In contrast with bulk-synchronous parallel frameworks like MapReduce or Apache Spark, Ray is designed to support AI applications which require fine-grained task dependencies. In contrast with the computation of aggregate statistics of an entire dataset, a training procedure may operate on a small subset of data or on the outputs of a handful of tasks.

Dependencies can be encoded by passing object IDs (which are the outputs of tasks) into other tasks.

import numpy as np

def aggregate_data(x, y):
    return x + y

data = [np.random.normal(size=1000) for i in range(4)]

while len(data) > 1:
  intermediate_result = aggregate_data.remote(data[0], data[1])
  data = data[2:] + [intermediate_result]

result = ray.get(data[0])

By passing the outputs of some calls to aggregate_data into subsequent calls to aggregate_data, we encode dependencies between these tasks which can be used by the system to make scheduling decisions and to coordinate the transfer of objects. Note that when object IDs are passed into remote function calls, the actual values will be unpacked before the function is executed, so when the aggregate_data function is executed, x and y will be numpy arrays.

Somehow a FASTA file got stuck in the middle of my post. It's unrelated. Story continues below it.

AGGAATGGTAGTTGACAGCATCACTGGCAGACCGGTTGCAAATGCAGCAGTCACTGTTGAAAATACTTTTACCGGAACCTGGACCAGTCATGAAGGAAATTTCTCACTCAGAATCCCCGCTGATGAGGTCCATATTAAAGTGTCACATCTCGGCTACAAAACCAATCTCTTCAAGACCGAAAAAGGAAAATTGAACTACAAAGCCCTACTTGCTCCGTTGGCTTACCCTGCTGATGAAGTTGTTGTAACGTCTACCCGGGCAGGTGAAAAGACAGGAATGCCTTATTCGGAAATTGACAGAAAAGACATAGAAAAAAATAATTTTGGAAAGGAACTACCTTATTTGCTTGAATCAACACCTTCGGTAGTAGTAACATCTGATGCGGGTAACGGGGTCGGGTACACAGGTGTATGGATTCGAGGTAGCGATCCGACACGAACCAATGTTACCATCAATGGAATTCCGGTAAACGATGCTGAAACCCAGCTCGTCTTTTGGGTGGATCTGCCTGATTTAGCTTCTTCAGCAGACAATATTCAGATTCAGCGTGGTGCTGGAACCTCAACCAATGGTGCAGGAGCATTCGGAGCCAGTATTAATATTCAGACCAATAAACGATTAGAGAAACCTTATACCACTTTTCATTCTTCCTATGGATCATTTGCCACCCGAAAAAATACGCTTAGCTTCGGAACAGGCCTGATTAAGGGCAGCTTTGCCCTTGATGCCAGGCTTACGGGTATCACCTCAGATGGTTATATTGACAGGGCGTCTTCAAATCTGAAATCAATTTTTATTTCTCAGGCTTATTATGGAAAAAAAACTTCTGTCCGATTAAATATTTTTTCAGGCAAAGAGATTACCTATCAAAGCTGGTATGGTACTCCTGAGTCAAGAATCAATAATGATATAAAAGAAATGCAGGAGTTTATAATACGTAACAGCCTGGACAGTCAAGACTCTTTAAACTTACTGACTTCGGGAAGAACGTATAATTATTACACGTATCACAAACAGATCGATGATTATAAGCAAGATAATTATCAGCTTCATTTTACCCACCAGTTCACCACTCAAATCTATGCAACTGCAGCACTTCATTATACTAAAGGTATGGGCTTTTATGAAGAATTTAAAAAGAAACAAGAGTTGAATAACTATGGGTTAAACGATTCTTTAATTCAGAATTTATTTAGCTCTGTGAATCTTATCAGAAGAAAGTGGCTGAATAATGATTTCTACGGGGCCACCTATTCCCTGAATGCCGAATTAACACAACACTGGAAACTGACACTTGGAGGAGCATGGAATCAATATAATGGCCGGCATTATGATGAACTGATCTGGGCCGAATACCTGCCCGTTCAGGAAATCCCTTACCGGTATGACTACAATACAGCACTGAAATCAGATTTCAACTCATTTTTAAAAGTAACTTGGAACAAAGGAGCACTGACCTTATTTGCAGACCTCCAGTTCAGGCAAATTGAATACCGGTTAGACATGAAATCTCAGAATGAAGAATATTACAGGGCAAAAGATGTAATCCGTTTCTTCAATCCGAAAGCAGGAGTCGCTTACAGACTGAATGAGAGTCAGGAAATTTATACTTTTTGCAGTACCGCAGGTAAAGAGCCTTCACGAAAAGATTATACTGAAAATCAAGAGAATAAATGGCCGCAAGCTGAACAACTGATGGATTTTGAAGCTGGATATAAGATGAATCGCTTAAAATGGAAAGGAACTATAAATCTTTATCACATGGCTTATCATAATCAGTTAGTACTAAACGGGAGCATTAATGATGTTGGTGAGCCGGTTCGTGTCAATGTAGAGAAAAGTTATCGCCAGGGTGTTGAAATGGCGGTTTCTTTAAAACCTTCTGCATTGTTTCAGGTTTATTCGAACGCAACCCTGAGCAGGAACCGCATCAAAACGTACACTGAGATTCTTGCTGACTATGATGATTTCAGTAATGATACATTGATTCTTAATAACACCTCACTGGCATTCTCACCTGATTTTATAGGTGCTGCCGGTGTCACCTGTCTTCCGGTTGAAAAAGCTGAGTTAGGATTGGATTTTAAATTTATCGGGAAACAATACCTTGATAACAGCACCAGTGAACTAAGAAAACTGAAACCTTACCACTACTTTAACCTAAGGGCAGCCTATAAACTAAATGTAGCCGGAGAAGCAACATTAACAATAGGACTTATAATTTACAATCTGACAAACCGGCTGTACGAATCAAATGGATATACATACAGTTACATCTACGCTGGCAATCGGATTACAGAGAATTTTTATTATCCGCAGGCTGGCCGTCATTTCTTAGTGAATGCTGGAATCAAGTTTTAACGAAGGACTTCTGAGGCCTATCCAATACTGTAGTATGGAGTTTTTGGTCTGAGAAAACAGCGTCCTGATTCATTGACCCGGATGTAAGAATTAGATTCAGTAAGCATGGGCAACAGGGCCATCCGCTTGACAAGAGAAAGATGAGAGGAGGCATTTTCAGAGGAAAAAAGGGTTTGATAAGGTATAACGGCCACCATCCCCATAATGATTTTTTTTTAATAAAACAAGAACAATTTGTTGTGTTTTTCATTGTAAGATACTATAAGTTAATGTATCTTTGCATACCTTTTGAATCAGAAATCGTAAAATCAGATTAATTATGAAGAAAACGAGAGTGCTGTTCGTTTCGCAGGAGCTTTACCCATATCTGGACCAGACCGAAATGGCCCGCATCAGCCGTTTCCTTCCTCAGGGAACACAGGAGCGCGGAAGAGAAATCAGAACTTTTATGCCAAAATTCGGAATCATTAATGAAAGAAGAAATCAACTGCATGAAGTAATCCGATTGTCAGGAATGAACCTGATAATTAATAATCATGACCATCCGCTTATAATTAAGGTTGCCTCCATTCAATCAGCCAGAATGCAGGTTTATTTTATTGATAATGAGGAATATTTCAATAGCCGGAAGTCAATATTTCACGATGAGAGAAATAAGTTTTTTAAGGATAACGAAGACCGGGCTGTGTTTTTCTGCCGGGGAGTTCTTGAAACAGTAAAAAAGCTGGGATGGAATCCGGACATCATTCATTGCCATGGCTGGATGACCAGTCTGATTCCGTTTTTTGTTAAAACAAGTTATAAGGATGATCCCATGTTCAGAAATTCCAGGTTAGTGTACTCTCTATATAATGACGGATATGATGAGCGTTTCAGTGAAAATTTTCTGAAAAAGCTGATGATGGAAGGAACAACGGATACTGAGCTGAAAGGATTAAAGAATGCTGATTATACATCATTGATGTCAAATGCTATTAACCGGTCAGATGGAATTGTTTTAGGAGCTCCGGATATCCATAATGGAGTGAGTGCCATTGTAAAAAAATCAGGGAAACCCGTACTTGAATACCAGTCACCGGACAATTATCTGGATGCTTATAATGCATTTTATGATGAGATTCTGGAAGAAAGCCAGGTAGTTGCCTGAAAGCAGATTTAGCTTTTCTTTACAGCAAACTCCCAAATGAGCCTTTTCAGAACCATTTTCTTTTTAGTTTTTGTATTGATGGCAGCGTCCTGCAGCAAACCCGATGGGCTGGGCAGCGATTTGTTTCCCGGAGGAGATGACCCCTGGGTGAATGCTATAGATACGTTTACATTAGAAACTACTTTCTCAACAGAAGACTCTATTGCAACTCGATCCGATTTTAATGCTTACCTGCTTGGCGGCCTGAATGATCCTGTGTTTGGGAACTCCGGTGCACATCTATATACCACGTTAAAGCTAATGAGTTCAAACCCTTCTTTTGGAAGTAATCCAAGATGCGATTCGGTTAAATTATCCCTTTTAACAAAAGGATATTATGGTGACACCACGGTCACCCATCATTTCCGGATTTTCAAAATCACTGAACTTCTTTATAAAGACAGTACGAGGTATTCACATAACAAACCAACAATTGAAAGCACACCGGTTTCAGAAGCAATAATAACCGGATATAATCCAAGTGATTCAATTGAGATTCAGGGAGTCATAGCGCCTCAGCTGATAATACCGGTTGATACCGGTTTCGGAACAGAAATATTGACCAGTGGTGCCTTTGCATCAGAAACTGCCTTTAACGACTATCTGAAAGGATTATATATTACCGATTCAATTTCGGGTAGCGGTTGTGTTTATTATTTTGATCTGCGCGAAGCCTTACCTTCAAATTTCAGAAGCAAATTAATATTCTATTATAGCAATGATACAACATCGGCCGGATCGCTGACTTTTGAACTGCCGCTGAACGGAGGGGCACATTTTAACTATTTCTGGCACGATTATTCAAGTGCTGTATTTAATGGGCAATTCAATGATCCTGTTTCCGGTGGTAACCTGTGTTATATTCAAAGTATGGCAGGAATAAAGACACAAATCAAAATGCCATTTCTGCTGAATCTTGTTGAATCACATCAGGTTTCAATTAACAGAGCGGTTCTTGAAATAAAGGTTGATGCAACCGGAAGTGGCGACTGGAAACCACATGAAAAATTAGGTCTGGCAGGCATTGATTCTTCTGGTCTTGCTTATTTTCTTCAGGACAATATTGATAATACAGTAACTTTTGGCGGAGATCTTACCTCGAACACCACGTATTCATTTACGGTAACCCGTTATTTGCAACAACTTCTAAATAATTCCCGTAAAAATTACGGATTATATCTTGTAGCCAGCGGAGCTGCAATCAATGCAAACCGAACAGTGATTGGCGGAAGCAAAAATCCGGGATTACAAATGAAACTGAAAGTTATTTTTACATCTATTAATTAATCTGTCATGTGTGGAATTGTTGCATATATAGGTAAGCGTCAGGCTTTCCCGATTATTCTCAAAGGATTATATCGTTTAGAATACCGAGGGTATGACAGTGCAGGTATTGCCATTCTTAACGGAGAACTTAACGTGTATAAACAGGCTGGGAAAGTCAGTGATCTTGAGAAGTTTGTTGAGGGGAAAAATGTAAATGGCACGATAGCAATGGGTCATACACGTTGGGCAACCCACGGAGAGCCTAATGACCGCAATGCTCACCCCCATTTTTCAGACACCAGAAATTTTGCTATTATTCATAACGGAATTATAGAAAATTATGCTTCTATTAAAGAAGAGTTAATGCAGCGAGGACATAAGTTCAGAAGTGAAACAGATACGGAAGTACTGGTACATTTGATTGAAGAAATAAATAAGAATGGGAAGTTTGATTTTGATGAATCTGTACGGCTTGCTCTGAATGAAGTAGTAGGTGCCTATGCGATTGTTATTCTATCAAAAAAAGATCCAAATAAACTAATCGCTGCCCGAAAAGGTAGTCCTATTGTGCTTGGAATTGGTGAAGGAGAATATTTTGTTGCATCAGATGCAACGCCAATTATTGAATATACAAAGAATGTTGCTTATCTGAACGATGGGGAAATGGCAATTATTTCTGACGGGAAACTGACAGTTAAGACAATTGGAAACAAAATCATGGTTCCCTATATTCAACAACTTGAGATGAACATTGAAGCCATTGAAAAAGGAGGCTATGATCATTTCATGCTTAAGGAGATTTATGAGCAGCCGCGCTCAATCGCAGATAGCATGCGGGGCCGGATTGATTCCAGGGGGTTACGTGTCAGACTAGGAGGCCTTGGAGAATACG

A graph depicting the tasks and objects in this example. The circles represent tasks, and the boxes represent objects. Arrows point from tasks to the objects they produce and from objects to the tasks that depend on them.

Shared Mutable State with Actors

Ray uses actors to share mutable state between tasks. Here is an example in which multiple tasks share the state of an Atari simulator. Each task runs the simulator for several steps picking up where the previous task left off.

import gym

class Simulator(object):
    def __init__(self):
        self.env = gym.make("Pong-v0")

    def step(self, action):
        return self.env.step(action)

# Create a simulator, this will start a new worker that will run all
# methods for this actor.
simulator = Simulator.remote()

observations = []
for _ in range(4):
    # Take action 0 in the simulator.

Each call to simulator.step.remote generates a task that is scheduled on the actor. These tasks mutate the state of the simulator object, and they are executed one at a time.